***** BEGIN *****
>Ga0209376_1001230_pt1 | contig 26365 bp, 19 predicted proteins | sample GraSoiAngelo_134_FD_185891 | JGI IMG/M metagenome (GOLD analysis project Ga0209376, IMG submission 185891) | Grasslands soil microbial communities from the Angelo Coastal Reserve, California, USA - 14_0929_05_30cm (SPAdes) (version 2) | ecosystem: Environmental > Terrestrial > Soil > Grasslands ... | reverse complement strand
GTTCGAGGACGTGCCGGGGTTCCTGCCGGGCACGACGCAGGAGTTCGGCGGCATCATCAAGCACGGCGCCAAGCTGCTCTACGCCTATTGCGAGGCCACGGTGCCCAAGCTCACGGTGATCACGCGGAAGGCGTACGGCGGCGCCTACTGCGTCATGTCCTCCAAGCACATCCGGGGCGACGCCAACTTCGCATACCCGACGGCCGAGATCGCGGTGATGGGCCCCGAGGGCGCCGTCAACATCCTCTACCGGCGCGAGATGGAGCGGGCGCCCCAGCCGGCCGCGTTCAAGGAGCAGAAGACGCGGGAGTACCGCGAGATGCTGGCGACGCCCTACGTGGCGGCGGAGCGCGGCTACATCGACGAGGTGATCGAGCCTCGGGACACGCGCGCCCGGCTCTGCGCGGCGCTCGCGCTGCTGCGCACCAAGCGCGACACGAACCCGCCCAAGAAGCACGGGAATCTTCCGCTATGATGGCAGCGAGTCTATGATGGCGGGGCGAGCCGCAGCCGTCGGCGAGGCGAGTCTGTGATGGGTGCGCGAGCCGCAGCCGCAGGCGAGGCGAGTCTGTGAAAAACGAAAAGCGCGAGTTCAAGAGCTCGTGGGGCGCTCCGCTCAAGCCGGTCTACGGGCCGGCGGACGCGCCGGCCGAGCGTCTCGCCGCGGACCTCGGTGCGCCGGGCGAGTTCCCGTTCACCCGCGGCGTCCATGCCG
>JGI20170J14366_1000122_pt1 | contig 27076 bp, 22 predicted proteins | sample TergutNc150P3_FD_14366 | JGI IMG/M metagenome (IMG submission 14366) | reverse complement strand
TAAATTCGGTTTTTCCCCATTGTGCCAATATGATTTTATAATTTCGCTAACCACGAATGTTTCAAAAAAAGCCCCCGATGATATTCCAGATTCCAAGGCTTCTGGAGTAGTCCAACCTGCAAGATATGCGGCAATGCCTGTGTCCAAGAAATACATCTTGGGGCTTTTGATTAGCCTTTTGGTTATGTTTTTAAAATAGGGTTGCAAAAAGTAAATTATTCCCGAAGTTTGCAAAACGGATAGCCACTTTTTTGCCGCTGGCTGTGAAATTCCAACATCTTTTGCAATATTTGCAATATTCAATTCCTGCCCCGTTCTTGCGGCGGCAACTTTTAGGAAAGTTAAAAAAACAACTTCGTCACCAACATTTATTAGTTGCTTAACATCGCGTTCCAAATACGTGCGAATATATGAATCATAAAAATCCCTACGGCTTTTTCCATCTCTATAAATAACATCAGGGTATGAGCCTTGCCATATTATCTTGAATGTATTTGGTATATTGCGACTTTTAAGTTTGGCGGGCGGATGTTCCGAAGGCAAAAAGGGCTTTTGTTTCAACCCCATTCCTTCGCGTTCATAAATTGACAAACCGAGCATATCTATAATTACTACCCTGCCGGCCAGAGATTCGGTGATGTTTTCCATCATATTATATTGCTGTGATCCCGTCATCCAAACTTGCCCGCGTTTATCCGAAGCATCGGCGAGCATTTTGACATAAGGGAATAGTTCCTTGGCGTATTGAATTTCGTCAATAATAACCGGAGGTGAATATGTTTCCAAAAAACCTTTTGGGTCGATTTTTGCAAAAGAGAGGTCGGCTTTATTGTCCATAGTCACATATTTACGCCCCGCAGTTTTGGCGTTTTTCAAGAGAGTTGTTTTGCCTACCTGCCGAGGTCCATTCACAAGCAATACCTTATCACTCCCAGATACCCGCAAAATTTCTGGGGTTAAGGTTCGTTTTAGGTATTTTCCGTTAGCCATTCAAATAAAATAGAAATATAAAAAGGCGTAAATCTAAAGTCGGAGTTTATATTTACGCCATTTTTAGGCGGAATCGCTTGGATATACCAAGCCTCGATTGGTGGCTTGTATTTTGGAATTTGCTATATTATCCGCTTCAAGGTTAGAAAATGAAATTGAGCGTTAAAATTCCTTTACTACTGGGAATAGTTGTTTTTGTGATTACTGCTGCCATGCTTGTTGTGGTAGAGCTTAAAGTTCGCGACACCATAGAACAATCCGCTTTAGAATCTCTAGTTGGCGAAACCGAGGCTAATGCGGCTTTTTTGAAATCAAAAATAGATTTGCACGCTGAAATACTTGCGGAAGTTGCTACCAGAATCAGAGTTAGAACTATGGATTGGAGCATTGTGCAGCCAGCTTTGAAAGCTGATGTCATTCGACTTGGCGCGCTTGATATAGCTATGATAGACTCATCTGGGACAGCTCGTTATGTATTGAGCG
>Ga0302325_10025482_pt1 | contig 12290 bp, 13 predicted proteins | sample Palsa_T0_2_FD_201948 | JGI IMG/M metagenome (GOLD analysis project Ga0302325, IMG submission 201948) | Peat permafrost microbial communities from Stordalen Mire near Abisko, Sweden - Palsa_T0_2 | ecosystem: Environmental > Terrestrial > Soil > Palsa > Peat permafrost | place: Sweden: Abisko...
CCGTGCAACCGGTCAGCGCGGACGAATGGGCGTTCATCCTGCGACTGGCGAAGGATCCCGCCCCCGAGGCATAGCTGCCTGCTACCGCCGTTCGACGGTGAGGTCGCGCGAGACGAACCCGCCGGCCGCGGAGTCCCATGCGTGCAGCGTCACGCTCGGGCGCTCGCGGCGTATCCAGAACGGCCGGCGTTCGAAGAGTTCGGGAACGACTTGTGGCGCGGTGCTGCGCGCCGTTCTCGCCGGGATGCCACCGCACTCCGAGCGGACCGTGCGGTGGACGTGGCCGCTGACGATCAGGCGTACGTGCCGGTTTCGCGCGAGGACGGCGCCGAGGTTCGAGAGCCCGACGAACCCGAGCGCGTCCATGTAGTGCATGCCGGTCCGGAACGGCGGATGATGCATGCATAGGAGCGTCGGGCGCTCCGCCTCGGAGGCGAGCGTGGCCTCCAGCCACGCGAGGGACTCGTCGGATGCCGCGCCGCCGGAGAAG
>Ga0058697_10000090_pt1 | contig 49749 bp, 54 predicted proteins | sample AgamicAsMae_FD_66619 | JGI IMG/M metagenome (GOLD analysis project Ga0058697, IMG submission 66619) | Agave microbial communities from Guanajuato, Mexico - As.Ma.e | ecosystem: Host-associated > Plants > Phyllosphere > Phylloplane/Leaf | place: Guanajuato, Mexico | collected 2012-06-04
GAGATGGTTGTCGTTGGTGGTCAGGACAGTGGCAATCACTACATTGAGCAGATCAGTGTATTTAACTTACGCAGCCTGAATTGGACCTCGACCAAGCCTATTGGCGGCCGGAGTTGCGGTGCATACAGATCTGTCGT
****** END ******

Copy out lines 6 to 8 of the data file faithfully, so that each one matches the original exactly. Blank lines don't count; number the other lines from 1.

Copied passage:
CCGTGCAACCGGTCAGCGCGGACGAATGGGCGTTCATCCTGCGACTGGCGAAGGATCCCGCCCCCGAGGCATAGCTGCCTGCTACCGCCGTTCGACGGTGAGGTCGCGCGAGACGAACCCGCCGGCCGCGGAGTCCCATGCGTGCAGCGTCACGCTCGGGCGCTCGCGGCGTATCCAGAACGGCCGGCGTTCGAAGAGTTCGGGAACGACTTGTGGCGCGGTGCTGCGCGCCGTTCTCGCCGGGATGCCACCGCACTCCGAGCGGACCGTGCGGTGGACGTGGCCGCTGACGATCAGGCGTACGTGCCGGTTTCGCGCGAGGACGGCGCCGAGGTTCGAGAGCCCGACGAACCCGAGCGCGTCCATGTAGTGCATGCCGGTCCGGAACGGCGGATGATGCATGCATAGGAGCGTCGGGCGCTCCGCCTCGGAGGCGAGCGTGGCCTCCAGCCACGCGAGGGACTCGTCGGATGCCGCGCCGCCGGAGAAG
>Ga0058697_10000090_pt1 | contig 49749 bp, 54 predicted proteins | sample AgamicAsMae_FD_66619 | JGI IMG/M metagenome (GOLD analysis project Ga0058697, IMG submission 66619) | Agave microbial communities from Guanajuato, Mexico - As.Ma.e | ecosystem: Host-associated > Plants > Phyllosphere > Phylloplane/Leaf | place: Guanajuato, Mexico | collected 2012-06-04
GAGATGGTTGTCGTTGGTGGTCAGGACAGTGGCAATCACTACATTGAGCAGATCAGTGTATTTAACTTACGCAGCCTGAATTGGACCTCGACCAAGCCTATTGGCGGCCGGAGTTGCGGTGCATACAGATCTGTCGT